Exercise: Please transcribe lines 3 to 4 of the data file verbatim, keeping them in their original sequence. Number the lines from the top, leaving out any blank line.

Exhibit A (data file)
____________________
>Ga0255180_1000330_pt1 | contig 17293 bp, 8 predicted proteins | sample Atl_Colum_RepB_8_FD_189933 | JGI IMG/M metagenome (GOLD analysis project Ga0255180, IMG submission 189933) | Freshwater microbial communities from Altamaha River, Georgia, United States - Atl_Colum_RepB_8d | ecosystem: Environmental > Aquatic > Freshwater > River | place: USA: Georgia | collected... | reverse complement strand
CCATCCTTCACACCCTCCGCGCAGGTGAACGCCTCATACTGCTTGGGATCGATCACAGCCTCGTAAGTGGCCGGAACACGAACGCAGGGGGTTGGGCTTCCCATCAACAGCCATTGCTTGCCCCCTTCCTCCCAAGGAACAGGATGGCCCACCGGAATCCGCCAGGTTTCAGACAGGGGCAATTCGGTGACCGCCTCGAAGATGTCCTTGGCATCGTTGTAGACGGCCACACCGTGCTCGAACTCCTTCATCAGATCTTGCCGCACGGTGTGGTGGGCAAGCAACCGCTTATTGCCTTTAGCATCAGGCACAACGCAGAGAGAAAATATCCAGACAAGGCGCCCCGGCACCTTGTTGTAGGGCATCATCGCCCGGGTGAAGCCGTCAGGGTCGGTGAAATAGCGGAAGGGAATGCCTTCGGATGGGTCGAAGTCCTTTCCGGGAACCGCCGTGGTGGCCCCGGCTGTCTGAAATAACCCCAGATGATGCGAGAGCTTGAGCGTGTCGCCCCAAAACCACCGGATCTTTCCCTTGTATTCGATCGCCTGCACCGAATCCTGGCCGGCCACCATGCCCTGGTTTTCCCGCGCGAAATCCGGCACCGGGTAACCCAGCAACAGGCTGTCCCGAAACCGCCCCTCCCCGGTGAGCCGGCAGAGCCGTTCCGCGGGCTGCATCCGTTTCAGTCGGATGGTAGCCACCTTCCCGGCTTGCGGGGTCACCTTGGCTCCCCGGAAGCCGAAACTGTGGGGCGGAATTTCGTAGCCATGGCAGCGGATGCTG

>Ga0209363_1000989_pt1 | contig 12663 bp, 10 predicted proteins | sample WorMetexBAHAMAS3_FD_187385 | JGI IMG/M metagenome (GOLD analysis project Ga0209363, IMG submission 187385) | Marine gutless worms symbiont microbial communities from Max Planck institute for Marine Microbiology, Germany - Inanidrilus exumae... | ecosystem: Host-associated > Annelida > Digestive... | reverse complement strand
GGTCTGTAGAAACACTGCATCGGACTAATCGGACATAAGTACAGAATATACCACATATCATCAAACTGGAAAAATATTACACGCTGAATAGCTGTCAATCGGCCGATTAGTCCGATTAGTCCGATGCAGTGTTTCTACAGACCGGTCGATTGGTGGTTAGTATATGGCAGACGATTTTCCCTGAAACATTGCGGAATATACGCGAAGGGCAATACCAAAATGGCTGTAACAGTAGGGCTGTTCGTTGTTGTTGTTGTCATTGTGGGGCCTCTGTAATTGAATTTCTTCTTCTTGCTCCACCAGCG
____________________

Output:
>Ga0209363_1000989_pt1 | contig 12663 bp, 10 predicted proteins | sample WorMetexBAHAMAS3_FD_187385 | JGI IMG/M metagenome (GOLD analysis project Ga0209363, IMG submission 187385) | Marine gutless worms symbiont microbial communities from Max Planck institute for Marine Microbiology, Germany - Inanidrilus exumae... | ecosystem: Host-associated > Annelida > Digestive... | reverse complement strand
GGTCTGTAGAAACACTGCATCGGACTAATCGGACATAAGTACAGAATATACCACATATCATCAAACTGGAAAAATATTACACGCTGAATAGCTGTCAATCGGCCGATTAGTCCGATTAGTCCGATGCAGTGTTTCTACAGACCGGTCGATTGGTGGTTAGTATATGGCAGACGATTTTCCCTGAAACATTGCGGAATATACGCGAAGGGCAATACCAAAATGGCTGTAACAGTAGGGCTGTTCGTTGTTGTTGTTGTCATTGTGGGGCCTCTGTAATTGAATTTCTTCTTCTTGCTCCACCAGCG